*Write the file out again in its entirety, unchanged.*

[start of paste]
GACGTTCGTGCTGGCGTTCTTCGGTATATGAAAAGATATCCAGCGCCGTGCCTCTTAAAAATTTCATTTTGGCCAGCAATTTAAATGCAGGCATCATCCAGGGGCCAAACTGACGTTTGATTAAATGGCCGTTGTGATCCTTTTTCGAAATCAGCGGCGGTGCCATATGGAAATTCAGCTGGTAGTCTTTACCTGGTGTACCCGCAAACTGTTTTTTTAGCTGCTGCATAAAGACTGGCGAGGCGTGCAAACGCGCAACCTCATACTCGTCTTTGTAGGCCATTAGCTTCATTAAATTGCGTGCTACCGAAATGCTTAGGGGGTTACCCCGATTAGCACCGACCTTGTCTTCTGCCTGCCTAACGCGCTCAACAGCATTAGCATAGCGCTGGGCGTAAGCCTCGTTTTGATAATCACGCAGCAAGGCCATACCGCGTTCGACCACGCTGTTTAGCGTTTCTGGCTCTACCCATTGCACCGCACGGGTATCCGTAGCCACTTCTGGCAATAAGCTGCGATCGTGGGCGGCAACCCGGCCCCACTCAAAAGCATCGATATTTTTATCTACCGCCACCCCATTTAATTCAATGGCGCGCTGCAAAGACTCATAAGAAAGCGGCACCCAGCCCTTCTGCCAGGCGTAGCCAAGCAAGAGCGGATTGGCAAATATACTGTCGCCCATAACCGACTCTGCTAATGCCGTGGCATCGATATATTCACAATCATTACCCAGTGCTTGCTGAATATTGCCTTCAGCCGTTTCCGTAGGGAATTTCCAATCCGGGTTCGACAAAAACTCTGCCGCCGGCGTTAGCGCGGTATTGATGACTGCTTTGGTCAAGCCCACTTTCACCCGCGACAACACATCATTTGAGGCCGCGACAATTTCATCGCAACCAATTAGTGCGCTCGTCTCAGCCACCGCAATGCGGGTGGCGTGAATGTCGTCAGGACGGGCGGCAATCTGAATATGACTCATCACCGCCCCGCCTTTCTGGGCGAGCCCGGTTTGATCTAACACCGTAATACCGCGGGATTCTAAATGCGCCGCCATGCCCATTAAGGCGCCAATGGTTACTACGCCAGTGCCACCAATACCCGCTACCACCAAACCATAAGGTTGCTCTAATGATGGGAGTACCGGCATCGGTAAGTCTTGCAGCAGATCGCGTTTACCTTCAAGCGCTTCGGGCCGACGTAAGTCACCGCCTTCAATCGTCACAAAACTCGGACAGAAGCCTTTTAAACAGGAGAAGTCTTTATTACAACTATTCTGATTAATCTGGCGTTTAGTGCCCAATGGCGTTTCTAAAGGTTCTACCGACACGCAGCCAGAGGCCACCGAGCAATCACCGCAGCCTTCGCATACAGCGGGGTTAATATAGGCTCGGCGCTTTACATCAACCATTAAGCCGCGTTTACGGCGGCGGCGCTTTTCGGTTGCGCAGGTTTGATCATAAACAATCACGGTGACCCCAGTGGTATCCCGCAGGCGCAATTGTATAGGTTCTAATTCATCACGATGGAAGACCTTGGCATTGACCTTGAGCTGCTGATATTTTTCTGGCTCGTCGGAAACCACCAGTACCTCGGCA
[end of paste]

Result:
GACGTTCGTGCTGGCGTTCTTCGGTATATGAAAAGATATCCAGCGCCGTGCCTCTTAAAAATTTCATTTTGGCCAGCAATTTAAATGCAGGCATCATCCAGGGGCCAAACTGACGTTTGATTAAATGGCCGTTGTGATCCTTTTTCGAAATCAGCGGCGGTGCCATATGGAAATTCAGCTGGTAGTCTTTACCTGGTGTACCCGCAAACTGTTTTTTTAGCTGCTGCATAAAGACTGGCGAGGCGTGCAAACGCGCAACCTCATACTCGTCTTTGTAGGCCATTAGCTTCATTAAATTGCGTGCTACCGAAATGCTTAGGGGGTTACCCCGATTAGCACCGACCTTGTCTTCTGCCTGCCTAACGCGCTCAACAGCATTAGCATAGCGCTGGGCGTAAGCCTCGTTTTGATAATCACGCAGCAAGGCCATACCGCGTTCGACCACGCTGTTTAGCGTTTCTGGCTCTACCCATTGCACCGCACGGGTATCCGTAGCCACTTCTGGCAATAAGCTGCGATCGTGGGCGGCAACCCGGCCCCACTCAAAAGCATCGATATTTTTATCTACCGCCACCCCATTTAATTCAATGGCGCGCTGCAAAGACTCATAAGAAAGCGGCACCCAGCCCTTCTGCCAGGCGTAGCCAAGCAAGAGCGGATTGGCAAATATACTGTCGCCCATAACCGACTCTGCTAATGCCGTGGCATCGATATATTCACAATCATTACCCAGTGCTTGCTGAATATTGCCTTCAGCCGTTTCCGTAGGGAATTTCCAATCCGGGTTCGACAAAAACTCTGCCGCCGGCGTTAGCGCGGTATTGATGACTGCTTTGGTCAAGCCCACTTTCACCCGCGACAACACATCATTTGAGGCCGCGACAATTTCATCGCAACCAATTAGTGCGCTCGTCTCAGCCACCGCAATGCGGGTGGCGTGAATGTCGTCAGGACGGGCGGCAATCTGAATATGACTCATCACCGCCCCGCCTTTCTGGGCGAGCCCGGTTTGATCTAACACCGTAATACCGCGGGATTCTAAATGCGCCGCCATGCCCATTAAGGCGCCAATGGTTACTACGCCAGTGCCACCAATACCCGCTACCACCAAACCATAAGGTTGCTCTAATGATGGGAGTACCGGCATCGGTAAGTCTTGCAGCAGATCGCGTTTACCTTCAAGCGCTTCGGGCCGACGTAAGTCACCGCCTTCAATCGTCACAAAACTCGGACAGAAGCCTTTTAAACAGGAGAAGTCTTTATTACAACTATTCTGATTAATCTGGCGTTTAGTGCCCAATGGCGTTTCTAAAGGTTCTACCGACACGCAGCCAGAGGCCACCGAGCAATCACCGCAGCCTTCGCATACAGCGGGGTTAATATAGGCTCGGCGCTTTACATCAACCATTAAGCCGCGTTTACGGCGGCGGCGCTTTTCGGTTGCGCAGGTTTGATCATAAACAATCACGGTGACCCCAGTGGTATCCCGCAGGCGCAATTGTATAGGTTCTAATTCATCACGATGGAAGACCTTGGCATTGACCTTGAGCTGCTGATATTTTTCTGGCTCGTCGGAAACCACCAGTACCTCGGCA